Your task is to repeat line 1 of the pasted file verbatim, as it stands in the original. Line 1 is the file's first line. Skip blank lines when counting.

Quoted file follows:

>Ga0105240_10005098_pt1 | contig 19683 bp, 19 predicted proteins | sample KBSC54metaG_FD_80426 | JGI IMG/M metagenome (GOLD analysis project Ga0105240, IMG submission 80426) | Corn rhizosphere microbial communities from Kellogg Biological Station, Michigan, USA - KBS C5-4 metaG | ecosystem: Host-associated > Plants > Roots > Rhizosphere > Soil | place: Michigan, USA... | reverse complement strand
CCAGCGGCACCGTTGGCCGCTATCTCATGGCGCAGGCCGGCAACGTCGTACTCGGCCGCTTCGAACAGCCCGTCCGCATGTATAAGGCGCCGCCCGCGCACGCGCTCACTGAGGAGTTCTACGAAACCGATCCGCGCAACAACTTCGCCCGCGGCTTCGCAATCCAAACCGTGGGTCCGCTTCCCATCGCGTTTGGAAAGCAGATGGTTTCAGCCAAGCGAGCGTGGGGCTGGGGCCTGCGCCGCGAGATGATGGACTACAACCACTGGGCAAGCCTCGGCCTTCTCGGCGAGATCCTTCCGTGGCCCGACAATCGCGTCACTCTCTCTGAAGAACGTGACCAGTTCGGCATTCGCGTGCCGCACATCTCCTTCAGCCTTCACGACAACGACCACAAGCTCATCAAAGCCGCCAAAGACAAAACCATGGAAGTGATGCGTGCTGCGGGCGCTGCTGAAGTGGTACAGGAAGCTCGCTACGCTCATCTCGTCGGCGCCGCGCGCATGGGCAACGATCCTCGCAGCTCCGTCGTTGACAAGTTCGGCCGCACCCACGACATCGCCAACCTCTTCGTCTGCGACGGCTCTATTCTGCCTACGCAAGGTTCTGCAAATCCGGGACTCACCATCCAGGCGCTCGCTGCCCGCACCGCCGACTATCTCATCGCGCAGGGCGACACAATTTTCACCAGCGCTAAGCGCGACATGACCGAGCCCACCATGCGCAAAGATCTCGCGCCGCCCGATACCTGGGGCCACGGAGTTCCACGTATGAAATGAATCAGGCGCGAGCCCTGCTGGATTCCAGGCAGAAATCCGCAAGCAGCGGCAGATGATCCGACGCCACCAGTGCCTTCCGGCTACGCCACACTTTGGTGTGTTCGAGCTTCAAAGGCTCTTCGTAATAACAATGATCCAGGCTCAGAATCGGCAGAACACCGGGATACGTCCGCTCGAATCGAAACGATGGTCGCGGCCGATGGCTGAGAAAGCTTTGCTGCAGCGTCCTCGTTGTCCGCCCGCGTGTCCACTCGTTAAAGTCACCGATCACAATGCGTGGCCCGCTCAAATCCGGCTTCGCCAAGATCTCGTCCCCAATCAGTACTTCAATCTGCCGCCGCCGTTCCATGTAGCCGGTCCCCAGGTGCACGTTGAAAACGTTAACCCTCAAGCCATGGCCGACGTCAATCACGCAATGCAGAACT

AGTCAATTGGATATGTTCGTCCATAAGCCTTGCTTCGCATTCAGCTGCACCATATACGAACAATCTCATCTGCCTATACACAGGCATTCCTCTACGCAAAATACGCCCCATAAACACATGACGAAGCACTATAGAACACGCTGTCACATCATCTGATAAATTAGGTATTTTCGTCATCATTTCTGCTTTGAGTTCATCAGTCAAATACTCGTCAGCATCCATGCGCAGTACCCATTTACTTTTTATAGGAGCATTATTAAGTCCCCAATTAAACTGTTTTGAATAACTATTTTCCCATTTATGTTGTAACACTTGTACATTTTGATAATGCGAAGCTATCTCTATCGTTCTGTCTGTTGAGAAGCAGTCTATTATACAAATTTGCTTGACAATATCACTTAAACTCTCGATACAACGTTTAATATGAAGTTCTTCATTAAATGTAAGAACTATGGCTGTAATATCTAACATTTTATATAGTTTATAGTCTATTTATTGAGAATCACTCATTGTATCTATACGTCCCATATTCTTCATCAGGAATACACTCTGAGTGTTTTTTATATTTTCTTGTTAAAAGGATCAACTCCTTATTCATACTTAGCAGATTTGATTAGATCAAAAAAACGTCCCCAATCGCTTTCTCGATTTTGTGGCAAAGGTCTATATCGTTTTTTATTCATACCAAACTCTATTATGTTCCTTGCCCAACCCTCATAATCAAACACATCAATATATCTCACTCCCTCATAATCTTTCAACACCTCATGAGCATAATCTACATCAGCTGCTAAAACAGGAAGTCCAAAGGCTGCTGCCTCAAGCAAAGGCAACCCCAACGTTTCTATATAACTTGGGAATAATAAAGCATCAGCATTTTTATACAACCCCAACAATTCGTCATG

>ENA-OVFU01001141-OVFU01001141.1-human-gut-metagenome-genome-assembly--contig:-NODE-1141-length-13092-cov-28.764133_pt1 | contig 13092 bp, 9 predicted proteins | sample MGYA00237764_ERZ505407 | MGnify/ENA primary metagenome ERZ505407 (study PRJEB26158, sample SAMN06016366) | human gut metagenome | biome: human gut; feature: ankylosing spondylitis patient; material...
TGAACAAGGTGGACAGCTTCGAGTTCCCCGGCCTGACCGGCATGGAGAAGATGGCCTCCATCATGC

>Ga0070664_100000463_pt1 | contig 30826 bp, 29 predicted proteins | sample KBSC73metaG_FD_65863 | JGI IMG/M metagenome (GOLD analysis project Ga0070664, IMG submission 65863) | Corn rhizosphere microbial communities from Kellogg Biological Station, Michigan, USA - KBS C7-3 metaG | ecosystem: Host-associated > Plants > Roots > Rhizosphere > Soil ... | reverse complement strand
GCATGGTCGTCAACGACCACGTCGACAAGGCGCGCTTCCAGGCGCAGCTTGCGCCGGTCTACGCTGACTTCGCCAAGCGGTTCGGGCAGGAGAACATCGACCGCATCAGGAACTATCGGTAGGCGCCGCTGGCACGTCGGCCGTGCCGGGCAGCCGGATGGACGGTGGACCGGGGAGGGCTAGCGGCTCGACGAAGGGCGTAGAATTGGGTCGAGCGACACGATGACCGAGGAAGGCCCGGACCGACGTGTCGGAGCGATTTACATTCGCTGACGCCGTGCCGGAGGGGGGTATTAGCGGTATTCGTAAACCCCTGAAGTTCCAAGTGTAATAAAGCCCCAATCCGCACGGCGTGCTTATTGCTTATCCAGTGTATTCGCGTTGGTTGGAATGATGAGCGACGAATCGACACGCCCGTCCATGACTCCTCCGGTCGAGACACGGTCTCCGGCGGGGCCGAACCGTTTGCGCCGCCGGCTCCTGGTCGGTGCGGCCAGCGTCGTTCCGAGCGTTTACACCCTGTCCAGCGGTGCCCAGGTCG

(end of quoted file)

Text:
>Ga0105240_10005098_pt1 | contig 19683 bp, 19 predicted proteins | sample KBSC54metaG_FD_80426 | JGI IMG/M metagenome (GOLD analysis project Ga0105240, IMG submission 80426) | Corn rhizosphere microbial communities from Kellogg Biological Station, Michigan, USA - KBS C5-4 metaG | ecosystem: Host-associated > Plants > Roots > Rhizosphere > Soil | place: Michigan, USA... | reverse complement strand